John Indaburgh

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since Dec 09, 2017
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Recent posts by John Indaburgh

I planted mustard as a cover crop after my tomatoes were done for a couple of years. That worked out as a roaring failure. I moved a couple hundred feet to two new plots one of which still got early blight or Septoria. I expanded the size of the new space so that I can rotate crops. But then I started growing potatoes; since I had all that space.

I grow only heirloom tomatoes; including Pink Brandywine Sudduth, Dester, Mortgage Lifter, Giant Belgium, Pink Ponderosa, Kellogg's Breakfast, Yellow Pear, and Santa Maria paste tomatoes. I still get some of the above problems but I am growing the ones that are the "hardest". I get some leaf loss about the time the tomatoes ripen, but don't loose the crop. I've experimented with setting out seedlings late; even as late as July 10th. Those plants start producing big crops of tomatoes on healthy vines beginning in September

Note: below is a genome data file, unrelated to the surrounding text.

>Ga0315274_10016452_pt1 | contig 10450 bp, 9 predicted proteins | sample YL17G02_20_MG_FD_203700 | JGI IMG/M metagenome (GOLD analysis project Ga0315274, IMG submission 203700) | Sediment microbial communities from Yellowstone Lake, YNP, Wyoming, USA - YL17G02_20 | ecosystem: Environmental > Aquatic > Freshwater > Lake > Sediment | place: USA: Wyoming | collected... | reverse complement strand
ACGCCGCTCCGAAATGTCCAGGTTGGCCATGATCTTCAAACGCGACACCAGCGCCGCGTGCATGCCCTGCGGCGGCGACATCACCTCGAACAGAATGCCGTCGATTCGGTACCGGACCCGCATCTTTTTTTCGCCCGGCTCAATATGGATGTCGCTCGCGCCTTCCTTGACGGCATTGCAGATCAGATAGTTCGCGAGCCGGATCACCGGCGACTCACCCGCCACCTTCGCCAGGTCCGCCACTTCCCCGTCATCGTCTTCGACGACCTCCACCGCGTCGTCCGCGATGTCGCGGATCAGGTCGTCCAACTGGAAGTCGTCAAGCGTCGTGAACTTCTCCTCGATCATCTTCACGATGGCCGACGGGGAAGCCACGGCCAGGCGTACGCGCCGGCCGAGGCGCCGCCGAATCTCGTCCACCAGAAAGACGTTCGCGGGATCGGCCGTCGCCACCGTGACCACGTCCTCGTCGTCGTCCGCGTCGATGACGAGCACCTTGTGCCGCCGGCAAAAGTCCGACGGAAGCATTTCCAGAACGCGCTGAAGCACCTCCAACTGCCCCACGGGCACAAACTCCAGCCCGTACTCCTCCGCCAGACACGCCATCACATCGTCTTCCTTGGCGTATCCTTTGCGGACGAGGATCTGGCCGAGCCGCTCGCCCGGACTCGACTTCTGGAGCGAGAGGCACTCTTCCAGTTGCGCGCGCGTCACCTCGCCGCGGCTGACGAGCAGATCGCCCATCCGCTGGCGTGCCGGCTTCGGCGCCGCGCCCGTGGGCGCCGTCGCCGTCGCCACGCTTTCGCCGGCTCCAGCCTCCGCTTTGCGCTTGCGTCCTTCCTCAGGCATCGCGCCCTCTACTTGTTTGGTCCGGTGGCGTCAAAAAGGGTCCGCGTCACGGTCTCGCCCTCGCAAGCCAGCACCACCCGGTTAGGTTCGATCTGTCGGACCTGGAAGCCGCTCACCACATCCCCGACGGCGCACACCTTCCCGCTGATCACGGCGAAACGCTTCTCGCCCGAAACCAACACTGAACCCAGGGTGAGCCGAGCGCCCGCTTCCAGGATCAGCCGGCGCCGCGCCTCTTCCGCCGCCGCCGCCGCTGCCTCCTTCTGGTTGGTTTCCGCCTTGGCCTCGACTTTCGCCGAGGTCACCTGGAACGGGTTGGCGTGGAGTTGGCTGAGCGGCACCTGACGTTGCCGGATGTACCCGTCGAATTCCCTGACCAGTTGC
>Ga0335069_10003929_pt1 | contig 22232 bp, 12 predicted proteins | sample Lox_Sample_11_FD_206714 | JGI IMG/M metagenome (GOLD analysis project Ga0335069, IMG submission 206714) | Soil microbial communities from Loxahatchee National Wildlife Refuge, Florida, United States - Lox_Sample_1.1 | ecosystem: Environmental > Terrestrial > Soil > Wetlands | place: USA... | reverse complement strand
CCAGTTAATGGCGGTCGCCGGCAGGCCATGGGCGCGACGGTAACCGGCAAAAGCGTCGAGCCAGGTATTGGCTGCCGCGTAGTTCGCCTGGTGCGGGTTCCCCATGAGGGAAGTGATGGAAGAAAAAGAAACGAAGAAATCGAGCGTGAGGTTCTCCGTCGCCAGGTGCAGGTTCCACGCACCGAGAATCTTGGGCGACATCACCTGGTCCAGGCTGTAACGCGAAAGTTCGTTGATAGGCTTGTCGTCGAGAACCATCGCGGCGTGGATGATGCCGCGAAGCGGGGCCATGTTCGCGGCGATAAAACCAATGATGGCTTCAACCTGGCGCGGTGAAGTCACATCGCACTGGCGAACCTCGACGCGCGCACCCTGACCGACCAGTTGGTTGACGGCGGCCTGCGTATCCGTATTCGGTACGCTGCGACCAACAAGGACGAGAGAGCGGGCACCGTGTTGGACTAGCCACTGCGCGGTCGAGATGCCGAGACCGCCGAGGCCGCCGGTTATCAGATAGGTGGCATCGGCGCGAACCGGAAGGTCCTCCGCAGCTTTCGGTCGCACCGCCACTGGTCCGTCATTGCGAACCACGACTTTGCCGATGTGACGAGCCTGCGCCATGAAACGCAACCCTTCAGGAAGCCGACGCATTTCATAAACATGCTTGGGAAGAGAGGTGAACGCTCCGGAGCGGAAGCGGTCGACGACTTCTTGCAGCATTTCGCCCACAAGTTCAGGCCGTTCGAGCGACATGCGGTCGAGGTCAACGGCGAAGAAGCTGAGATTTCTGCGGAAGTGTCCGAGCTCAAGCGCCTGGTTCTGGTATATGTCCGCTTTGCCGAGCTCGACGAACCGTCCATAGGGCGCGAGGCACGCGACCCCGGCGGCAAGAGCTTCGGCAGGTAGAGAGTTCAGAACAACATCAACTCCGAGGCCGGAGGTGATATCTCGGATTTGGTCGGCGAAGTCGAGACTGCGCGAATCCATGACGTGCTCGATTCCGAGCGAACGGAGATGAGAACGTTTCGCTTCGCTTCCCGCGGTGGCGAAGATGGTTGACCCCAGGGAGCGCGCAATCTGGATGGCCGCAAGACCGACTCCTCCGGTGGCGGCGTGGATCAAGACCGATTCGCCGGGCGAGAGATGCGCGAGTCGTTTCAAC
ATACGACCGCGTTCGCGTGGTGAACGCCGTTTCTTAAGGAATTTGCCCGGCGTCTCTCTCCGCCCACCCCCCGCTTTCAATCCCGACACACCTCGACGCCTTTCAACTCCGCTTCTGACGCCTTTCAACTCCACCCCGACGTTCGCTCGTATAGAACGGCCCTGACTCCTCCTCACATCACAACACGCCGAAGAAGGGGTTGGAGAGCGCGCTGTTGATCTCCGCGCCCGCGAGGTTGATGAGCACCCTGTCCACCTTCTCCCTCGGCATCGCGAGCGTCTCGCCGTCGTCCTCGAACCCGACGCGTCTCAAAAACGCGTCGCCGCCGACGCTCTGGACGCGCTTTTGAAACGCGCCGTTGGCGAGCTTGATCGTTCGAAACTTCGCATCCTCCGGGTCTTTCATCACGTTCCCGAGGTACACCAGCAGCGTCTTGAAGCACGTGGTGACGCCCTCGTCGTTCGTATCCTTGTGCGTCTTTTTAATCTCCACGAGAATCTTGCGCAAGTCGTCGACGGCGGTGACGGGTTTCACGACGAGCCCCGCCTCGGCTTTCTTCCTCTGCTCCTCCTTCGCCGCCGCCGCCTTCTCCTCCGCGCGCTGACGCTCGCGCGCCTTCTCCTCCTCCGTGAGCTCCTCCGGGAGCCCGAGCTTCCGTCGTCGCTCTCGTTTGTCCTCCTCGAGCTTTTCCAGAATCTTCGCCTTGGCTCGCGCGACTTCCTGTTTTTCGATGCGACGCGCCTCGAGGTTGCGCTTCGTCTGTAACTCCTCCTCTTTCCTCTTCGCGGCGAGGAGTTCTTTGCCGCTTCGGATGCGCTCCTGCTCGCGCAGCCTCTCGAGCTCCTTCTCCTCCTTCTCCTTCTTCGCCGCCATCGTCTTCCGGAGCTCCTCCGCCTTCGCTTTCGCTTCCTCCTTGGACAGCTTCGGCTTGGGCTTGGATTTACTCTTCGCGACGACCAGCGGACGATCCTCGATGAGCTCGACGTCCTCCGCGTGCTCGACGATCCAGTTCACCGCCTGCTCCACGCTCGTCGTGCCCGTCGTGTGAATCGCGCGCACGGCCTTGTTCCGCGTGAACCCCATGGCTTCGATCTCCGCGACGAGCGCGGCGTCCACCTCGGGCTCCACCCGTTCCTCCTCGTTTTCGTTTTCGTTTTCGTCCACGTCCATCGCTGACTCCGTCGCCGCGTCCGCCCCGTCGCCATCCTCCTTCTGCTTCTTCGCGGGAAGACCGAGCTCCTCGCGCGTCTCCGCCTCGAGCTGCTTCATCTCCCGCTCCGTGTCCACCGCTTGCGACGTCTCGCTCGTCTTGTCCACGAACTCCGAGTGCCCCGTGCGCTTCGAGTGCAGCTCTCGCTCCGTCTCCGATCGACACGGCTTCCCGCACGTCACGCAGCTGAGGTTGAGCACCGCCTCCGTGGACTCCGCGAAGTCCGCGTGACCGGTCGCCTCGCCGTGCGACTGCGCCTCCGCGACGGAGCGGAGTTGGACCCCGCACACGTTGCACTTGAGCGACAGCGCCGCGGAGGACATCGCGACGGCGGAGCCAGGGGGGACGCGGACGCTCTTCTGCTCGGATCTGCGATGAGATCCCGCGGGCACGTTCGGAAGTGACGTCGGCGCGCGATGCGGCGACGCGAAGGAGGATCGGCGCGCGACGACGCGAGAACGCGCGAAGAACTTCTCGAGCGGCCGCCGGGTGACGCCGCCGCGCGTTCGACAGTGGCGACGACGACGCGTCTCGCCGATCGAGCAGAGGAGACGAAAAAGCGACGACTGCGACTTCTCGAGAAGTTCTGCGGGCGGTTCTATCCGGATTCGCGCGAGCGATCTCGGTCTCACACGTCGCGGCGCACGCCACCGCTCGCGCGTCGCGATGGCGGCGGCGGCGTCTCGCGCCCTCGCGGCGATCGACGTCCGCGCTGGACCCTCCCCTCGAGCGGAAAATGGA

I'd like to present a reason to graft your own trees, the interstem. Which is a scion placed between the rootstock and your selected variety scion. This is what I did when I grafted the first time. I used an M111 apple rootstock to which I grafted a cutting off an M7 semi-dwarf rootstock and then grafted my selected variety to that.This choice gave me a semi-dwarf tree on a semi-full rootstock that grows well in my clay. As I said all of these were successful and are still growing today.

But there's another reason to do this interstem grafting. There are varieties of fruit which grow faster or slower than others of the fruit type. In apples there are considered 3 grades. T1 Weak, T2 Medium,and T3 Very Vigorous. And there is a list of apples and their category. I will use a google search link as I'm unsure of the status now and into the future for the site that originally posted the list.

My idea is that you can grow on either a large rootstock you buy or grow yourself and then control the size of your tree by selecting an apple that meets your size requirement AND is also an apple you want to grow and then graft to that ANOTHER apple that you also want to grow. As an example You grow Antonovka seeds which gives you a cold hardy full size rootstock with a tap root and then graft to that a Cox’s Orange Pippin which is listed as a T2 Medium grade and then another apple say an Anna which is a T3 but will grow out as a T2 because of the previous graft. So you wind up with a tree that won't blow over but also controls the size and gives you 2 different apples.
2 months ago